Sunday, August 26, 2012

My Everyday Magic (a guest post by Kai Strand)

Harry Potter. The boy who lived. Whose walk through the forest reduced me to
tears. Who was so angsty (in the fifth book), I was actually crabby while reading
it. Harry and I met after his fourth book (my favorite) was released. It was the
summer before my daughter was to enter fourth grade. She wasn’t reading much
and it broke my heart that she hadn’t yet discovered the euphoria of escaping to
another world to spy on some one else’s life. I’d heard loads about the Harry Potter
books and decided there had to be something there for so many around the world to
make such a big deal. So, I decided to lead by example. I checked out the first book
from the library and started reading it. I plowed through it and jumped right into
the second. My daughter, brow scrunched, picked up the first book and she started
reading. That summer she and I tore through all four books. We were absolutely
hooked and anxiously awaited the release of the fifth book, still a year and a half

During that year and a half wait, I became so impatient that I decided I’d keep
myself busy creating my own world and my own characters and steep myself in
a fantasy of my own making. The first thing I dreamed up was an underground
transportation animal. Then I thought, “What would such an animal be used for?”
“Where would it take people?” “Who are those people?” and a writer was born.

It took more than a year of listening to my daughter and I obsess about Harry Potter
before we were able to hook the rest of the family. We discovered books on CD and
listened to Jim Dale’s wonderful readings on long trips. We would bring portable
CD players so that we could bring the story into hotel rooms with us in the evening.
If the trip finished before the book, we’d bring it into our own living room and sit
together to listen until the story was complete, often planning complete evenings
around it.

I took my daughter to midnight book releases; selfishly buying two books so that she
and I could both start reading immediately. My daughter and I went to the midnight
release of the third movie together. When the fourth movie was due to release, my
son was struggling in school and I told him if he focused and pulled up his grades, I’d
take him with us to the midnight release. It was so effective that the morning after
we saw that movie, I had to wake my son early and drag him to school because his
teacher was honoring him with a “Turn Around Kid” award.

But the every day magic of Harry Potter really hit home one day when my niece and
I were at a family Potter party for the release of the seventh book. Even though I’d
frizzed my hair, was draped in scarves and wore glasses so thick I was running into
furniture, she and I had a quite and serious moment together where she explained
that she’d discovered the books while she was battling breast cancer. The stories
whisked her away from her reality. While she visited Hogwarts she successfully
forgot about nausea and hair loss. Yes, that is magic. God bless you, Ms. Rowling.

You don’t have to write at the level of success as Harry Potter for your stories to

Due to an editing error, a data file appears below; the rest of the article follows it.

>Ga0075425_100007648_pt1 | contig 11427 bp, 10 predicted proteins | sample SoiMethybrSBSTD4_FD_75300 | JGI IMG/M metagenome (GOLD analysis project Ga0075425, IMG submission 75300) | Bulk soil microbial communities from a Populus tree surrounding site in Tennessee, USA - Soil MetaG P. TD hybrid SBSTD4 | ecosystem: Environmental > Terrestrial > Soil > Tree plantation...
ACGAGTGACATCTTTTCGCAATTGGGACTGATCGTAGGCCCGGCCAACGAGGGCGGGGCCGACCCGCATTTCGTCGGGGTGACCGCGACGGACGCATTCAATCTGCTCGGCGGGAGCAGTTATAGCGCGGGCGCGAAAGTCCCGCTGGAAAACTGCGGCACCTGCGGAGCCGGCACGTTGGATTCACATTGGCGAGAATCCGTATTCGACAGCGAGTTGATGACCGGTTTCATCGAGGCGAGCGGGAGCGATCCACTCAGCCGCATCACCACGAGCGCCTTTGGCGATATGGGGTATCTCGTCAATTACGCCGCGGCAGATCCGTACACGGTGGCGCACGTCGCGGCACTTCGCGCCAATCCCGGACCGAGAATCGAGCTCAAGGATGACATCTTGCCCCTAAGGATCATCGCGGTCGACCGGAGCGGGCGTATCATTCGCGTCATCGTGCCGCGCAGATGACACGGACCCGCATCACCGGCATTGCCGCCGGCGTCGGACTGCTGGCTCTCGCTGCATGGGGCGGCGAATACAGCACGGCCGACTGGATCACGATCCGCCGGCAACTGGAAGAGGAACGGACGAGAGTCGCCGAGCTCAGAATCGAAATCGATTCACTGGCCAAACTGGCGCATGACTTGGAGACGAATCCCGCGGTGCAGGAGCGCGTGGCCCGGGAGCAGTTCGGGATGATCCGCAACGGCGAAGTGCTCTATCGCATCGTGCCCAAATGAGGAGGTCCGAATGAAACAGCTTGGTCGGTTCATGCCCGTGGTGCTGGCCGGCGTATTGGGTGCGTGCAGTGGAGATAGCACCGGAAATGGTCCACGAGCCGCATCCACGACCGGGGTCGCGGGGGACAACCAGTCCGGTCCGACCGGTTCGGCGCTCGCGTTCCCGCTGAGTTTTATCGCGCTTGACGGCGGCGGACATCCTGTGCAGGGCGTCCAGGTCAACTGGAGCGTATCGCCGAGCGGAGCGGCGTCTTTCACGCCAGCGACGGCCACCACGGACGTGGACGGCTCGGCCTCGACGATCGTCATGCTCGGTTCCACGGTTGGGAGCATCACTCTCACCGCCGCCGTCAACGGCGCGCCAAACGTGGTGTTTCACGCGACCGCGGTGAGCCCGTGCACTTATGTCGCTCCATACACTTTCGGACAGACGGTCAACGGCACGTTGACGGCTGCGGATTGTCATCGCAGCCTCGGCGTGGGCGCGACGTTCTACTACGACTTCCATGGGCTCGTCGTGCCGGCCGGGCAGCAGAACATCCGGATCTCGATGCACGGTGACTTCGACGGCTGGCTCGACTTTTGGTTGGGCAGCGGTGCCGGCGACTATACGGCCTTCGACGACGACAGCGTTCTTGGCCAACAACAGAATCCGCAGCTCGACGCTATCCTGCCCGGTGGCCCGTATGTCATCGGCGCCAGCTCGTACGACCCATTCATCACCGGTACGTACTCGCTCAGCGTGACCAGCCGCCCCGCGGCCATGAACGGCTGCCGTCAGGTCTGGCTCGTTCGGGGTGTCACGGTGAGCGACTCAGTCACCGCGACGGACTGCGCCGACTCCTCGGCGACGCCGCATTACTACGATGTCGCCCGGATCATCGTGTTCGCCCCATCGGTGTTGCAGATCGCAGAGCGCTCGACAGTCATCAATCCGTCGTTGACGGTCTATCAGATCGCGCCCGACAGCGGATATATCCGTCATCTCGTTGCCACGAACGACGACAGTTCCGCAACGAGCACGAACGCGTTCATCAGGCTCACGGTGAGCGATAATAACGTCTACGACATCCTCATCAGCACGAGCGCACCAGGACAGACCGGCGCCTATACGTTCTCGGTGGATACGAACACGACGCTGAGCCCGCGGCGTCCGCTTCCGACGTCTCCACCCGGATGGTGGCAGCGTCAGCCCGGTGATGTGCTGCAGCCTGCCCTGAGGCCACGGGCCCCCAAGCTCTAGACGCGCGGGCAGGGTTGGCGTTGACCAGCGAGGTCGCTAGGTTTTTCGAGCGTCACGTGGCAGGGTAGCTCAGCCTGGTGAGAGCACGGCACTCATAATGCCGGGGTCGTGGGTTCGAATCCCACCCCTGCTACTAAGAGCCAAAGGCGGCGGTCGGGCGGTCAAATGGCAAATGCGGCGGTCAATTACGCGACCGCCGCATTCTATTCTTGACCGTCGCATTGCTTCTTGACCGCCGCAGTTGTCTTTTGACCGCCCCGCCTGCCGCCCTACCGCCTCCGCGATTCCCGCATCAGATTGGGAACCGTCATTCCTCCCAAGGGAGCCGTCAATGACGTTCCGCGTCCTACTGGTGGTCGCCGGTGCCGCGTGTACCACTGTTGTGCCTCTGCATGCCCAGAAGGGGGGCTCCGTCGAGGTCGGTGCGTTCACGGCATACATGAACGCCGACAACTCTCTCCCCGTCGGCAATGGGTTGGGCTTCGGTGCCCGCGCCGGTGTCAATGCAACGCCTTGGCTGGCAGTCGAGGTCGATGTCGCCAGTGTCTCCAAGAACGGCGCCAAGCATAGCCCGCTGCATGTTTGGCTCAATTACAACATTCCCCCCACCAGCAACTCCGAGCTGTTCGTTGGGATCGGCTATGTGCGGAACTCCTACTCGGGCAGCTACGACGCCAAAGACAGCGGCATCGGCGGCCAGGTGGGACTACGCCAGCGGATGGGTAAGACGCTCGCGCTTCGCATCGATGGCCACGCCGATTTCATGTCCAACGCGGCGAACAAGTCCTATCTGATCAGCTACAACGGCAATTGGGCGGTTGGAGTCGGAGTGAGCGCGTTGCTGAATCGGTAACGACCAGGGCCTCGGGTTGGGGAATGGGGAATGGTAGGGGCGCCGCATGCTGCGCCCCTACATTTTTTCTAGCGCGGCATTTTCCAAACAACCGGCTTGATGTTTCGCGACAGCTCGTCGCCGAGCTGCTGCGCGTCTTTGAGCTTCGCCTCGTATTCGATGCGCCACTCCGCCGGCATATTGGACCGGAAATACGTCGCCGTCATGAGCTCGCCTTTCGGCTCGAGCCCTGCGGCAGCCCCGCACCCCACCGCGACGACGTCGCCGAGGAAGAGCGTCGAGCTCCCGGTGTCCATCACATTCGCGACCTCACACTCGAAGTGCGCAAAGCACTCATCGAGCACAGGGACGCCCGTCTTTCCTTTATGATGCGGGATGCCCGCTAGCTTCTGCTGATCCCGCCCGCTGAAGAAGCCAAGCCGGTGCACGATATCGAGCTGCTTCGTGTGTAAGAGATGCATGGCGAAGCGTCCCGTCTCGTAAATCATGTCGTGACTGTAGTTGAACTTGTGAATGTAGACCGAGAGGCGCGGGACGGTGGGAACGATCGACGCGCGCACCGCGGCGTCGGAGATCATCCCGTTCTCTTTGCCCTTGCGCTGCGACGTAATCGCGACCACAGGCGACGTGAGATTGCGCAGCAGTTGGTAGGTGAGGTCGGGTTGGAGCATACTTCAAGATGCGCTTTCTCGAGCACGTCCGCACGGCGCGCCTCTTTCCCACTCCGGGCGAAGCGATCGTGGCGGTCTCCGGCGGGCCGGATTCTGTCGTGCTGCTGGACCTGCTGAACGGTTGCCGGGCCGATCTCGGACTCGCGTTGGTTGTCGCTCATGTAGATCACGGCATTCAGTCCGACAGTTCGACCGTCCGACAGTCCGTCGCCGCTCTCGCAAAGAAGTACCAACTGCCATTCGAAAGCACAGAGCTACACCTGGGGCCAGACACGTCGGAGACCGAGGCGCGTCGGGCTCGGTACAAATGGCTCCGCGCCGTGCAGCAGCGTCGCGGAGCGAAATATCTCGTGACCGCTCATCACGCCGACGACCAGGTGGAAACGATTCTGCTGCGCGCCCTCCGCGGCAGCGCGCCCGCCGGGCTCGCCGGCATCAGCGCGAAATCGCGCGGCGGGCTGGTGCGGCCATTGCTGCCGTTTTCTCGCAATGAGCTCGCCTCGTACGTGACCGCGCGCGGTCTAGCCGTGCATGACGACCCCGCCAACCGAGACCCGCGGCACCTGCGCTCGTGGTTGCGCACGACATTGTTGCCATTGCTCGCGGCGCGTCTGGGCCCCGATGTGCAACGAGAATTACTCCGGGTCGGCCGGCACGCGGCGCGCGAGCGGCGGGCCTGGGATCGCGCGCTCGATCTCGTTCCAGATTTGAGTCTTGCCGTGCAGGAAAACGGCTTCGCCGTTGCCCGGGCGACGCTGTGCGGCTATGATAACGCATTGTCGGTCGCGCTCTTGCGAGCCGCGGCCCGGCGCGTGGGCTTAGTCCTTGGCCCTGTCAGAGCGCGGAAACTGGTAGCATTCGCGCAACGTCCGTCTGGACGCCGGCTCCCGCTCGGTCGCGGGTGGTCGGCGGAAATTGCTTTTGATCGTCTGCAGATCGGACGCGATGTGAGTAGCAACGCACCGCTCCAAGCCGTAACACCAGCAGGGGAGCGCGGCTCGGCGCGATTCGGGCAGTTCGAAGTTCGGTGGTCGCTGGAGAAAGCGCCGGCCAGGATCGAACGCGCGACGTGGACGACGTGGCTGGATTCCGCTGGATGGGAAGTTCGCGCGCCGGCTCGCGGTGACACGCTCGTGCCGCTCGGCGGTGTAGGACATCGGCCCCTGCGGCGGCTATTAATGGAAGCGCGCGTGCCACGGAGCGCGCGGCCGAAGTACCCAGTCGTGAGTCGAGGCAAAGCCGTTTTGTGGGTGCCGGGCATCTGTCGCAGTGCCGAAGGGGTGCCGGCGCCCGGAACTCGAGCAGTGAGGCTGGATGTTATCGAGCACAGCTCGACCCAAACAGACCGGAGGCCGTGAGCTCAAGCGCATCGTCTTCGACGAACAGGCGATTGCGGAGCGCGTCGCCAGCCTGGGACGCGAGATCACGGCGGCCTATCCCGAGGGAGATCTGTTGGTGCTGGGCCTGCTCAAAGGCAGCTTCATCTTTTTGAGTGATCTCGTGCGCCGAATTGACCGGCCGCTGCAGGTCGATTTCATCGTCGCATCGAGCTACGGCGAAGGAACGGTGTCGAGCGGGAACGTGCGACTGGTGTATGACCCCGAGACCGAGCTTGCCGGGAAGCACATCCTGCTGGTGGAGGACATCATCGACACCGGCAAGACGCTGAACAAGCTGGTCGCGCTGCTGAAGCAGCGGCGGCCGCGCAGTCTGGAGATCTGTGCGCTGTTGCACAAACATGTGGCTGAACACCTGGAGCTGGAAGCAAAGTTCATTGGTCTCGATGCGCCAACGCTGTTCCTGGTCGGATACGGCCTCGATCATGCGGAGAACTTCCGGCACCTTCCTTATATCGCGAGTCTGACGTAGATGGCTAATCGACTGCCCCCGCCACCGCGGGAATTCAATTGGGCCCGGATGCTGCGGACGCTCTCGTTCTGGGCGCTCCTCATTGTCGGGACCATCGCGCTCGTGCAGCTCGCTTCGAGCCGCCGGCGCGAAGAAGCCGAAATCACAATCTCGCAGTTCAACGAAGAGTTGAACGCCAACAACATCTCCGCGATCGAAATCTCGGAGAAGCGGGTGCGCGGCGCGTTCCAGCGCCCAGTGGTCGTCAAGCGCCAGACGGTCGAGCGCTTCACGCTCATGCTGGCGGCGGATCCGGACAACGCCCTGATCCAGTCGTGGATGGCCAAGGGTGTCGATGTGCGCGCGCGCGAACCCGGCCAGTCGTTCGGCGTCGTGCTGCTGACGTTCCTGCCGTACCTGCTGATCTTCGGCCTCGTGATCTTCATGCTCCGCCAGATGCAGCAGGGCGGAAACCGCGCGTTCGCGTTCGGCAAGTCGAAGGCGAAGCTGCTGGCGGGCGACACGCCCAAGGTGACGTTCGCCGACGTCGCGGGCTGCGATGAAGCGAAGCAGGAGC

instill everyday magic in the lives of a reader. Each story, when released into the
world, affects readers in different ways. But when it resonates with its reader, it is
magic. When a story, or blog post, or birthday card I’ve written finds its perfect fit
with a reader, I feel as magical as Harry himself.

Harry has started a lifelong reader in my daughter, given me precious family time,
inspired me to become a writer, motivated my son to focus in school and provided a
blessed escape for my niece during a dark time. It is just a book series. But one full
of magic inside and out.

Now go out and have your own magic. I hope you can find a spark of it in one of my


8th grade inventor, Natalie Isabelle Cailean Edwards is
the N.I.C.E. girl who finishes last with the kids in school. Sappy inspirational phrases and monochromatic outfits have all but her best friends wrinkling their nose at her. When Natalie’s invention, the Texty-Talky, goes nationwide, she becomes an overnight

Suddenly her days consist of photo shoots and interviews with little time left for her friends. A local reporter shatters her good-girl image by reporting a graffiti incident and the media launches into a smear campaign. It is so bad, even her friends start to believe the stories. Will Natalie be able to overcome the lies being printed about her? And will she be able to SAVE THE LEMMINGS?


 About the author:

Kai Strand writes fiction for middle grade and young adult readers.

Her debut novel, The Weaver, was a finalist in the 2012 EPIC eBook Awards. The Wishing Well: Another Weaver Tale is set in the same storytelling village as The Weaver. She is a (very lucky) wife and the mother of four amazing kids. The most common sound in her household is laughter. The second most common is, "Do your dishes!" She and her family hike, geocache, and canoe in beautiful Central Oregon, where they call home.

To find out more about Kai’s books, download companion documents, find links to her published short stories and discover all the places to find Kai both virtually and in person, visit her website: She loves to hear from readers, so feel free to send her an email or visit her facebook page, Kai Strand, Author.


  1. Amazing post, Kai. I didn't read nearly as much as I do now, either, until I discovered Harry Potter. Ahhh, the magic of story. :-)

  2. Thanks L.C. I'd die a happy woman if one kid contacted me and said, "I became a reader after reading your book."

    Thanks for hosting me on your blog, Kate! I really, really love your stick figures. Really!


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